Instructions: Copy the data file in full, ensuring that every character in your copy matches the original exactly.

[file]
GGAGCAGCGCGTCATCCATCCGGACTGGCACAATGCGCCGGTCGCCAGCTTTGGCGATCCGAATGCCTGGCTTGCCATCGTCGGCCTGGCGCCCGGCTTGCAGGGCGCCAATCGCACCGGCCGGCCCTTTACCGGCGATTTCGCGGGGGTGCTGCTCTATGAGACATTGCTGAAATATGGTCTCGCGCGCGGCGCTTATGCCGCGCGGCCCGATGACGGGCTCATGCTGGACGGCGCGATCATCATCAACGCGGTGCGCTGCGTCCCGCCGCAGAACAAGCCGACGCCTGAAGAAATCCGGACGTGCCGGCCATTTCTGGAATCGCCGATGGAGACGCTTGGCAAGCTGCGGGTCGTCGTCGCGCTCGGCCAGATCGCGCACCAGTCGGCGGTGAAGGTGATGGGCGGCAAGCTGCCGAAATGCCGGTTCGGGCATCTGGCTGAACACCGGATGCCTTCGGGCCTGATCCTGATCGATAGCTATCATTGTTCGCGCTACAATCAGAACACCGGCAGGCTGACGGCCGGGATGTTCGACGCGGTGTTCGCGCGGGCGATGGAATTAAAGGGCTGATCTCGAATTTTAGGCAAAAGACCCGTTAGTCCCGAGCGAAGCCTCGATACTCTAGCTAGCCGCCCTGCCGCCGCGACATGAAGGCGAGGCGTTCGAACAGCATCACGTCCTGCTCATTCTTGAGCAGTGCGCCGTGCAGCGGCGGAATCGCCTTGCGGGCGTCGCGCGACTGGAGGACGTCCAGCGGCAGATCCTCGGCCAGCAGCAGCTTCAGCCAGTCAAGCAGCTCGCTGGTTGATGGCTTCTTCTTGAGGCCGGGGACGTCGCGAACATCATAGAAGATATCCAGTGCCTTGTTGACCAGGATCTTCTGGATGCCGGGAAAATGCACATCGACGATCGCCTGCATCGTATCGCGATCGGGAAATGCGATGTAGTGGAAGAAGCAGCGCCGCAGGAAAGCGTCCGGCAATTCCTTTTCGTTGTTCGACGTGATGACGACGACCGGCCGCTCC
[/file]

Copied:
GGAGCAGCGCGTCATCCATCCGGACTGGCACAATGCGCCGGTCGCCAGCTTTGGCGATCCGAATGCCTGGCTTGCCATCGTCGGCCTGGCGCCCGGCTTGCAGGGCGCCAATCGCACCGGCCGGCCCTTTACCGGCGATTTCGCGGGGGTGCTGCTCTATGAGACATTGCTGAAATATGGTCTCGCGCGCGGCGCTTATGCCGCGCGGCCCGATGACGGGCTCATGCTGGACGGCGCGATCATCATCAACGCGGTGCGCTGCGTCCCGCCGCAGAACAAGCCGACGCCTGAAGAAATCCGGACGTGCCGGCCATTTCTGGAATCGCCGATGGAGACGCTTGGCAAGCTGCGGGTCGTCGTCGCGCTCGGCCAGATCGCGCACCAGTCGGCGGTGAAGGTGATGGGCGGCAAGCTGCCGAAATGCCGGTTCGGGCATCTGGCTGAACACCGGATGCCTTCGGGCCTGATCCTGATCGATAGCTATCATTGTTCGCGCTACAATCAGAACACCGGCAGGCTGACGGCCGGGATGTTCGACGCGGTGTTCGCGCGGGCGATGGAATTAAAGGGCTGATCTCGAATTTTAGGCAAAAGACCCGTTAGTCCCGAGCGAAGCCTCGATACTCTAGCTAGCCGCCCTGCCGCCGCGACATGAAGGCGAGGCGTTCGAACAGCATCACGTCCTGCTCATTCTTGAGCAGTGCGCCGTGCAGCGGCGGAATCGCCTTGCGGGCGTCGCGCGACTGGAGGACGTCCAGCGGCAGATCCTCGGCCAGCAGCAGCTTCAGCCAGTCAAGCAGCTCGCTGGTTGATGGCTTCTTCTTGAGGCCGGGGACGTCGCGAACATCATAGAAGATATCCAGTGCCTTGTTGACCAGGATCTTCTGGATGCCGGGAAAATGCACATCGACGATCGCCTGCATCGTATCGCGATCGGGAAATGCGATGTAGTGGAAGAAGCAGCGCCGCAGGAAAGCGTCCGGCAATTCCTTTTCGTTGTTCGACGTGATGACGACGACCGGCCGCTCC